When Moses arrives in the camp and sees what God saw, he is incensed. He throws down the tablets, smashing them at the base of the mountain. He destroys the Golden Calf, grinds it to a powder and dissolves it in water, which he forces the people to drink. He confronts his brother for leading the people astray, and calls upon the Levites, his own tribe who did not participate in the worship of the calf, to enact God’s justice among the people.

Now fully appreciating the gravity of their actions, Moses returns to the mountain to again ask God’s forgiveness on behalf of the people. God accepts.

In his defense of the people, Moses calls upon God to remember His pledge to Abraham, Isaac and Jacob. The Israel Bible points out that Moses was concerned should God wipe out the people and start over with him, as He suggested, the promise to the forefathers to give their descendents the Holy Land might no longer be binding. He therefore pleads with God to be merciful and spare the people.

Points to Ponder

Aaron’s actions seem indefensible, yet he continues to serve as High Priest even after the incident of the Golden Calf (indeed, he doesn’t even start to serve until after). Therefore, perhaps his deeds are mitigated somehow. Why do you think Aaron did what he did? Why do you think he is permitted to serve as High Priest after this?

Moses Fights for the People

Exodus 33:1-23

Although God forgives the nation, He tells Moses from now on, they will be led by an angel, lest God consume the people on the way. The people are devastated by the news, and remove their ornaments in mourning. Moses appeals to God to change His mind and continue to be a presence among the nation. God agrees.

Encouraged by his strengthened relationship with God, Moses now asks Him to reveal His glory. God chides him that nobody can see His face and live; nevertheless, He agrees to show Moses His back.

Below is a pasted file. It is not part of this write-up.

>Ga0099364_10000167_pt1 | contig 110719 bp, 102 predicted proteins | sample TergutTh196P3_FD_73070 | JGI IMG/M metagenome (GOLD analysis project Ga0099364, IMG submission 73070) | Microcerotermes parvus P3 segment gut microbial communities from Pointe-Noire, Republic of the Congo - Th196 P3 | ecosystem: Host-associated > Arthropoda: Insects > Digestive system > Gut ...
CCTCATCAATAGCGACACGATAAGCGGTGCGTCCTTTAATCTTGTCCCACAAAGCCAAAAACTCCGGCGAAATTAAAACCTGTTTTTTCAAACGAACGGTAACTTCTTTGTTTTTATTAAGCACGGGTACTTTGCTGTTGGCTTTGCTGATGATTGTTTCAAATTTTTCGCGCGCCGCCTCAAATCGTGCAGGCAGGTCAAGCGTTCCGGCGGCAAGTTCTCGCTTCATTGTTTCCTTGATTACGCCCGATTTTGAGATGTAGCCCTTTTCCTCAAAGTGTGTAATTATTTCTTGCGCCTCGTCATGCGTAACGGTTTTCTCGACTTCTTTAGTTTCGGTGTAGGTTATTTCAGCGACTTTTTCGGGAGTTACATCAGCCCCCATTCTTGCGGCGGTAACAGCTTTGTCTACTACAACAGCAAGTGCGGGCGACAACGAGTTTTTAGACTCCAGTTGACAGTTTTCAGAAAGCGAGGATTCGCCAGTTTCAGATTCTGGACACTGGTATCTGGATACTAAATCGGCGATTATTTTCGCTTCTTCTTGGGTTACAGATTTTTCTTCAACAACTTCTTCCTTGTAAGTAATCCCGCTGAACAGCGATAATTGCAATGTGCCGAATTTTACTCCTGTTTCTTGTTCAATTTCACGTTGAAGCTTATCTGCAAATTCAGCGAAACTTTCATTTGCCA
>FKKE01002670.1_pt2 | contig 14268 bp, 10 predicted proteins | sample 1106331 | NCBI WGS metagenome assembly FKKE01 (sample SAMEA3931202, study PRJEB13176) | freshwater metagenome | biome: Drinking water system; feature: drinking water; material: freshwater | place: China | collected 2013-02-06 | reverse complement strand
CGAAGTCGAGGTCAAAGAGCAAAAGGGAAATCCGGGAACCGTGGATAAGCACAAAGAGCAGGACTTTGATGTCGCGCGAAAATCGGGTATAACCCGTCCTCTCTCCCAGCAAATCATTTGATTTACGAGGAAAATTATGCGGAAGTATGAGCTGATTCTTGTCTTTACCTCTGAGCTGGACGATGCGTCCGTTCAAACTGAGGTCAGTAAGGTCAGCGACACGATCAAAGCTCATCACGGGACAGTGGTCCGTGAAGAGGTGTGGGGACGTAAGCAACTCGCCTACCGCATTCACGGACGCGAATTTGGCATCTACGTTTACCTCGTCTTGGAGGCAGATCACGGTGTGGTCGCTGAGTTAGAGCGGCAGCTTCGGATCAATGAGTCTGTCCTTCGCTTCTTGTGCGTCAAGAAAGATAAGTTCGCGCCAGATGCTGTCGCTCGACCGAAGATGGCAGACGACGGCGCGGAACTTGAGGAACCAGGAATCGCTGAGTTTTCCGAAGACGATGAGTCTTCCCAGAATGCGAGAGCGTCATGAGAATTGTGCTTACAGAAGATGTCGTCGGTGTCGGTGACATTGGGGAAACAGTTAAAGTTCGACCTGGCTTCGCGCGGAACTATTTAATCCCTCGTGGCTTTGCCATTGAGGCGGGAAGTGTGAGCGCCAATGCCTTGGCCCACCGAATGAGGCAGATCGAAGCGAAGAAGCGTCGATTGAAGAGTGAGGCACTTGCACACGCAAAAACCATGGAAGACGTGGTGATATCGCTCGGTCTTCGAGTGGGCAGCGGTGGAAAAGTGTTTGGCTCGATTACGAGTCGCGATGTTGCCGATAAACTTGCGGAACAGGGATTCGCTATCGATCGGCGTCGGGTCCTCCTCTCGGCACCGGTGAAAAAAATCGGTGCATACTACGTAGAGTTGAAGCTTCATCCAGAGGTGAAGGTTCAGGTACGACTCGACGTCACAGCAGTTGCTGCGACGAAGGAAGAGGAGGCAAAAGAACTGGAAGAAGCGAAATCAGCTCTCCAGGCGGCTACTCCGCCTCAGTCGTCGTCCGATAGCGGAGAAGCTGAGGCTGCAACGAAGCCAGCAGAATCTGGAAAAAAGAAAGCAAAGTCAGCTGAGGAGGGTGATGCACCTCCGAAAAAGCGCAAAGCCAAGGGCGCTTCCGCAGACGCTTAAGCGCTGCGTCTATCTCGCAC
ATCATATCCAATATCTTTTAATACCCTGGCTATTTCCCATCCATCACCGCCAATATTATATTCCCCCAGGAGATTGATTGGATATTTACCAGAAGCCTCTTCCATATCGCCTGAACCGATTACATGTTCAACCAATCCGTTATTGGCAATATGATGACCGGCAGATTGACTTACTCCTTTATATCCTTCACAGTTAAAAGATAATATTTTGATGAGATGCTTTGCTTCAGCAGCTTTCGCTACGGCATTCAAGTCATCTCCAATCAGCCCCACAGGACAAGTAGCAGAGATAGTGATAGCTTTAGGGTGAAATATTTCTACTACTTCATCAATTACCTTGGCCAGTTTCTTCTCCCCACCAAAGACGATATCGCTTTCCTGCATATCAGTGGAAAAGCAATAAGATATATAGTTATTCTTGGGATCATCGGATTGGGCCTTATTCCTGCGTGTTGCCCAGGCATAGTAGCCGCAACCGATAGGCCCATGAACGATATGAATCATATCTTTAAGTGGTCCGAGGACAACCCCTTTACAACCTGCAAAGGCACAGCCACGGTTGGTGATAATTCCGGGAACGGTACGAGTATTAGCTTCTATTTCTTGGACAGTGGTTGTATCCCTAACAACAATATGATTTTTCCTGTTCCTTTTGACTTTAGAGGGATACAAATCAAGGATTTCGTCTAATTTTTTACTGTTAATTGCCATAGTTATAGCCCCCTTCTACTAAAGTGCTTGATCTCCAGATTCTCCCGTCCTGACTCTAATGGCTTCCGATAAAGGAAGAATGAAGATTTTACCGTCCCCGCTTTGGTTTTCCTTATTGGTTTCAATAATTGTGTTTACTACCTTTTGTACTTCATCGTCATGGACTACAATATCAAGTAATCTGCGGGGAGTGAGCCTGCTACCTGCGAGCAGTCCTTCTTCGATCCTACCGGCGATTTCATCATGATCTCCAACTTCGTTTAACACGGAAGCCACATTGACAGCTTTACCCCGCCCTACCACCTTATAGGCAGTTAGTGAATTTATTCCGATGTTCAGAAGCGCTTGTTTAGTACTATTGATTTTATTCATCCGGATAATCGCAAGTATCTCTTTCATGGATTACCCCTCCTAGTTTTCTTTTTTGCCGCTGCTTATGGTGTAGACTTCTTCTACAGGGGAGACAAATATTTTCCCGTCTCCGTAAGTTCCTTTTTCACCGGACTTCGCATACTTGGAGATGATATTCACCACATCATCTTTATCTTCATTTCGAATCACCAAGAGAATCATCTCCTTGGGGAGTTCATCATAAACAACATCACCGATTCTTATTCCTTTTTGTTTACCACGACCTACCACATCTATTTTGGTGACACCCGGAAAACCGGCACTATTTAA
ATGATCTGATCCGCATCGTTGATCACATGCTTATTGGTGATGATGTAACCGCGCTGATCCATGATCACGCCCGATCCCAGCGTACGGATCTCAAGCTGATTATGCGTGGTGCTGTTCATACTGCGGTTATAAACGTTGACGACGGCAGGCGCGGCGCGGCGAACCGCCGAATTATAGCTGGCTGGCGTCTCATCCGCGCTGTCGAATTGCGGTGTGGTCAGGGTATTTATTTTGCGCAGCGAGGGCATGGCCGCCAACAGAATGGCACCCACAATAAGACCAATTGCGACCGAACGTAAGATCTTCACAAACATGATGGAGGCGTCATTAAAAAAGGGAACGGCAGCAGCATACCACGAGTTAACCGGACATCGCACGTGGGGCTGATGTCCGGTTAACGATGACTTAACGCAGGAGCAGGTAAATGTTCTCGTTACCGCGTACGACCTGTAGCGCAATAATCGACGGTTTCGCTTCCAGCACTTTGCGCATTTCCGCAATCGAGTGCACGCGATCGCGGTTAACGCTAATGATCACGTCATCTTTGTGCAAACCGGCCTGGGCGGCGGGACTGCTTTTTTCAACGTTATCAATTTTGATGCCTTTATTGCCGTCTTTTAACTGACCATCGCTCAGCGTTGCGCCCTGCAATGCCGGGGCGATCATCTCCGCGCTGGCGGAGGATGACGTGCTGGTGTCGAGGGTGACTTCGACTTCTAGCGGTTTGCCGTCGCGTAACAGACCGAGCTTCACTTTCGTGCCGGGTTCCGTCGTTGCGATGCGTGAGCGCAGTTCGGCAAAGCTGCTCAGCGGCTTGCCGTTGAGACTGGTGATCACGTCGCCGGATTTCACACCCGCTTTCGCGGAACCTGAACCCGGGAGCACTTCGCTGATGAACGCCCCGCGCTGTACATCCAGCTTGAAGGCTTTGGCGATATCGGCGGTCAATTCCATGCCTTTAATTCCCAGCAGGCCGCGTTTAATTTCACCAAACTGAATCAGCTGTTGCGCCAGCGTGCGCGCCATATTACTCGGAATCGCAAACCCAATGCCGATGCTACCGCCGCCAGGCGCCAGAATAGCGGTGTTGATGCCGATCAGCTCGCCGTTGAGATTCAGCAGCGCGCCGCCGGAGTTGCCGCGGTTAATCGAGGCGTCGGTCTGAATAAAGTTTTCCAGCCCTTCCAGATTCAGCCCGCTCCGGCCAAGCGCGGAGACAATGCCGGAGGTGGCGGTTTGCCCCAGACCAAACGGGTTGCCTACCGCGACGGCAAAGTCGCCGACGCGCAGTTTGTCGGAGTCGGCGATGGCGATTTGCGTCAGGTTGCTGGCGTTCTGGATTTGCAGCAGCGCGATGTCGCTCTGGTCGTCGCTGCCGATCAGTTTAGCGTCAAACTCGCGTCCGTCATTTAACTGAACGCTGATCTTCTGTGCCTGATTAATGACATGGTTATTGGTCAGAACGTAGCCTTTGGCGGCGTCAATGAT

As an aside, this section also describes how Moses and God would communicate during the nation’s travels. Moses would set up the Tent of Meeting at a distance from the camp. When he would go there, all the nation would watch him approach it. When he arrived, the pillar of cloud would appear before the door of the tent and God would converse with Moses as two friends might. The people would bow in worship.

When God commands Moses to continue journeying at the start of this section, He uses the verb “go up”. From here, the Israel Bible points out, the Talmud learns that the Promised Land is considered the highest point on Earth.

Points to Ponder

Why do you think Moses wanted to see God? What do you think it means that God showed him His back?

The Renewed Covenant

Exodus 34:1-35

God tells Moses to carve two more tablets of stone like the ones he broke and return to the summit of Mount Sinai. Once there, God reveals to him His thirteen attributes of mercy. Appealing to that mercy, Moses again asks God to promise that He will remain amidst the people. God says he is making a covenant with the people that He will do wonders on their behalf, and drive out their enemies from the Promised Land, on condition that the people wipe out the idolatry from the land. He warns them, too, not to make any treaties with them or intermingle with them, lest they serve as a snare to tempt the Children of Israel away from God.

God then reiterates the command to observe the Pilgrimage holidays, starting with Passover; the Sabbath; and the consecration of the firstborn animals. He commands the nation not to bring sacrifices with leavened bread nor to leave any of the Passover sacrifice until morning. He prohibits cooking a kid in its mother’s milk.

For forty days and nights, Moses remains at the top of the mountain, neither eating nor drinking. When he descends with the new tablets, his face is aglow with the holiness of the experience. The people are blinded by it, and Moses must veil his face at all times unless in the presence of God.

It should be noted, as the Israel Bible points out, the Hebrew phrase which describes Moses’s radiant face is karan-ohr. The same word for ray of light (keren) also means “horn” in Hebrew. It is this dual meaning which led to Michelangelo’s famous, but mistaken, depiction of Moses with horns.

Points to Ponder

Why do you think Moses’s face glowed only after his second stay on Mount Sinai?

The Israel Bible Team